I’m not saying Ross LaJeunesse is a phony. I’m open to the possibility he’s just incredibly naive. Or kinda stupid.
Regardless of which of these descriptions turns out to be most accurate, LaJeunesse, one of several people seeking the Democratic nomination for the U.S. Senate in Maine, still can be
categorized as a representative of that most loathsome of all lifeforms: a rich tourist.
LaJeunesse made national news a couple of weeks ago with an online posting in which he said nasty stuff about his former employer, Google. But before I get to that, let’s address the tourist thing.
In 2008, after working for a variety of politicians of both parties, LaJeunesse took a job at Google. In 2012, he was promoted to the position of head of international relations. In his recent posting, he said he used his new role to advocate for the internet giant to support basic human rights in places like China. But in 2018, he “realized that the company had never intended to incorporate human rights principles into its business and product
decisions. Just when Google needed to double down on a commitment to human rights, it decided to instead chase bigger profits and an even higher stock price” by cooperating with the Chinese government and Saudi Arabian authorities.
This was too much for a sensitive soul like LaJeunesse, so he took the corporate profits he’d earned at Google and quit.
That would be commendable (sort of) if the company had been living up to it’s “Don’t Be Evil” mantra for most of the time he worked there. Let’s do (irony alert) a Google search to see if that’s true.
Among the abuses Google practiced during LaJeunesse’s tenure was a scam that saw the company transfer profits from one country to another to avoid paying taxes, a move Margaret Hodge, the chairwoman of the United Kingdom’s Public Accounts Committee, dubbed “calculated” and “unethical.” (Google’s chairman responded that he was “very proud” of those slick moves.)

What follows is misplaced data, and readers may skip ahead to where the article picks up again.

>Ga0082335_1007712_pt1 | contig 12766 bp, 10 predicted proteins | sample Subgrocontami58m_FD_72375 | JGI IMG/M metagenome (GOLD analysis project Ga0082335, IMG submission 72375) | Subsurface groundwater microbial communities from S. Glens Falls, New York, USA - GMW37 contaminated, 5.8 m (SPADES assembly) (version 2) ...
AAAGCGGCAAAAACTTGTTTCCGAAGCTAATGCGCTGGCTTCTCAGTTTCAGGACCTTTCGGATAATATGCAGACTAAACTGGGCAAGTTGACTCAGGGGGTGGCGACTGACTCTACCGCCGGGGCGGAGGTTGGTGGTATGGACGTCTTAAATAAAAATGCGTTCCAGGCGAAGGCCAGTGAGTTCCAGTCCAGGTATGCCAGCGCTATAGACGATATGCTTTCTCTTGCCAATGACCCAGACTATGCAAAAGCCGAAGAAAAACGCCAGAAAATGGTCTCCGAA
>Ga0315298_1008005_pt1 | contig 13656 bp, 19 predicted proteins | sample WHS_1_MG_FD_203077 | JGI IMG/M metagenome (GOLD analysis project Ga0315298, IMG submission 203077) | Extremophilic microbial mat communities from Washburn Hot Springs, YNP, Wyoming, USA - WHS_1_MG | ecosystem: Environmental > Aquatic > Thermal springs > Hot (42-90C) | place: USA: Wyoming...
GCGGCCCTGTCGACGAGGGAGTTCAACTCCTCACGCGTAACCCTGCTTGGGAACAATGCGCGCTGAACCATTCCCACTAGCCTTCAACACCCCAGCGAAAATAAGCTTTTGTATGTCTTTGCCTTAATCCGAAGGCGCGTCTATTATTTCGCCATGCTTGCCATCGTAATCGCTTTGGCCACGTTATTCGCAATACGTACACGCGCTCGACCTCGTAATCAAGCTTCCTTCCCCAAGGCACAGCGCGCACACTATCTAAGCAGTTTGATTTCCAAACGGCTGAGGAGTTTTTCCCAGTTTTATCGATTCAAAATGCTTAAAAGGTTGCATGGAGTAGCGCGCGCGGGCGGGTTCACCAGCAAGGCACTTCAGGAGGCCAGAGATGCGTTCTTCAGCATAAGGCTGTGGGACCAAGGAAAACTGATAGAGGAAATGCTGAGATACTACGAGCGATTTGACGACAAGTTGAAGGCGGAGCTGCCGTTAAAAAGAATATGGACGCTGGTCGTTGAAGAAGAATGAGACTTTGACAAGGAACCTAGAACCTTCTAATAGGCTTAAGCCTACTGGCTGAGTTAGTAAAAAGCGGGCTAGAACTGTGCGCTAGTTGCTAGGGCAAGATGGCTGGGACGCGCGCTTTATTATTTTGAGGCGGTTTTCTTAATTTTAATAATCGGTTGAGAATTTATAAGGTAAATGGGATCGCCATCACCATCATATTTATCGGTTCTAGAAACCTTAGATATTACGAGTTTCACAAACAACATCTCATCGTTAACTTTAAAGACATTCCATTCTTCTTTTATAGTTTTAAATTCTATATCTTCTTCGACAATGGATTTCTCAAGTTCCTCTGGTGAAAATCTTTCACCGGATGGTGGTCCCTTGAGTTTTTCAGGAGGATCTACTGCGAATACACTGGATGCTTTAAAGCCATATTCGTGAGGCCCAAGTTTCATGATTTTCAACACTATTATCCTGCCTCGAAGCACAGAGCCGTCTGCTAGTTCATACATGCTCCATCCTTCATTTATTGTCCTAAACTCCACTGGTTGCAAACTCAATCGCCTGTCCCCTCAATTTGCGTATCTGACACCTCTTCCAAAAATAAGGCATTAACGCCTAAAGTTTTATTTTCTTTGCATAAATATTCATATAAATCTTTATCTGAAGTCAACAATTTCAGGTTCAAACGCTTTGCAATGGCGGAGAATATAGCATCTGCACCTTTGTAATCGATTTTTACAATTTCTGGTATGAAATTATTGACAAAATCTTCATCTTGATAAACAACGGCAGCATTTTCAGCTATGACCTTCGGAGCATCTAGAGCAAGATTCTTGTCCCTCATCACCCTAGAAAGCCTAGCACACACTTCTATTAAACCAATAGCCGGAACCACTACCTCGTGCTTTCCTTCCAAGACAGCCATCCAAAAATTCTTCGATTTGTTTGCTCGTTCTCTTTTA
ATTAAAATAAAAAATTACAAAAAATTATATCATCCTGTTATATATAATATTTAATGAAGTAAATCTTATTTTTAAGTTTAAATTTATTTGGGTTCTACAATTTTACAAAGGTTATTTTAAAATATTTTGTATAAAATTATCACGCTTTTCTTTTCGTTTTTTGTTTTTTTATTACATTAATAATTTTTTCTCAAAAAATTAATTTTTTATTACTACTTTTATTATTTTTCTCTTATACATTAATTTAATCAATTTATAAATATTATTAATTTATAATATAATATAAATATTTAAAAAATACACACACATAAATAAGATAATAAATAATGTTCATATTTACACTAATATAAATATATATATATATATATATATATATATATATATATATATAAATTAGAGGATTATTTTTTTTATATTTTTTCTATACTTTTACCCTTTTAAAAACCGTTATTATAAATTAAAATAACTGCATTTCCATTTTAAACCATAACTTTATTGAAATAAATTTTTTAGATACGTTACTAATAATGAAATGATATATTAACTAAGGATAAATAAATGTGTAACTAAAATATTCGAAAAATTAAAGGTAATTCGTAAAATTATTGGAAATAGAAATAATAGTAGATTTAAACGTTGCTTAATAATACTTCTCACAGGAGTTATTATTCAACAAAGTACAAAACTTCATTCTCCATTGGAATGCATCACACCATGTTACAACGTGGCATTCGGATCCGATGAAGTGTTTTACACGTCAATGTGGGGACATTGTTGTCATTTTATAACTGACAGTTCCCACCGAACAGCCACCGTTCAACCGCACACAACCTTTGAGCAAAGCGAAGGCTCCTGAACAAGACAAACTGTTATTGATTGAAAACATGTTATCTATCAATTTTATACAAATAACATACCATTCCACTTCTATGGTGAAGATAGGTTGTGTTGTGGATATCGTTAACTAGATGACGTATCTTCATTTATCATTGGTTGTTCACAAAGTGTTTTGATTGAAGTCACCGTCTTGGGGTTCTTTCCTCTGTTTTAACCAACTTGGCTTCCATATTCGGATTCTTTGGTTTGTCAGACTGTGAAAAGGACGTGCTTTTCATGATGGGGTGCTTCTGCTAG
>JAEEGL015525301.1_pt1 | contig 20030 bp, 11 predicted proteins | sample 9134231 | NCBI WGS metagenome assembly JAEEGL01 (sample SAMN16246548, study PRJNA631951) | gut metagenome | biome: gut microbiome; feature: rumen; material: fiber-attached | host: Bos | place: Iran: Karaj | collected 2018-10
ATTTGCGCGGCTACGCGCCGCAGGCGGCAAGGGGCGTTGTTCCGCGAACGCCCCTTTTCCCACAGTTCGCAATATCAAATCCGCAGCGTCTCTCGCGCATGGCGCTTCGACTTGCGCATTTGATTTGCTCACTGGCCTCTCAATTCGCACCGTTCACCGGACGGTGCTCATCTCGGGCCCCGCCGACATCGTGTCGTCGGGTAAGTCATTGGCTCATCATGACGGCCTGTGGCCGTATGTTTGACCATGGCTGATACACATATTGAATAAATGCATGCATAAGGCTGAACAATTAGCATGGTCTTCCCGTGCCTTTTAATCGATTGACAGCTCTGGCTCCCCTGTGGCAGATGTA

Then there were charges of privacy violations. In 2016, ProPublica reported on the company’s newest policy saying, “Google knows about you. It also means that Google could now, if it wished to, build a complete portrait of a user by name, based on everything they write in email, every website they visit and the searches they conduct.”
That’s not to mention Google’s appropriation of intellectual property, censored search results (both in China and elsewhere), restraint of trade and other monopolistic plundering, as well as racist and sexist behavior of executives toward employees.
When it comes to Google’s flaws, this is far from an exhaustive list.
To his credit, LaJeunesse says he complained to his bosses about a few of these items. But of most of them, he makes no mention in his essay. Working over a decade for a company that tolerated hate speech on its YouTube subsidiary and instituted a business plan that one critic called “surveillance capitalism” didn’t seem to disturb his moral compass enough to convince him to quit before he had amassed a fortune.
Examined in that light, his essay exposing Google’s many flaws makes him appear somewhat less heroic and more than a little hypocritical. As I mentioned above, that could lead one to conclude he’s a phony. Or naïve. Or stupid.
On the positive side, all those qualities are pretty standard in U.S. senators.
If you Google me, you’ll find my email address is email@example.com.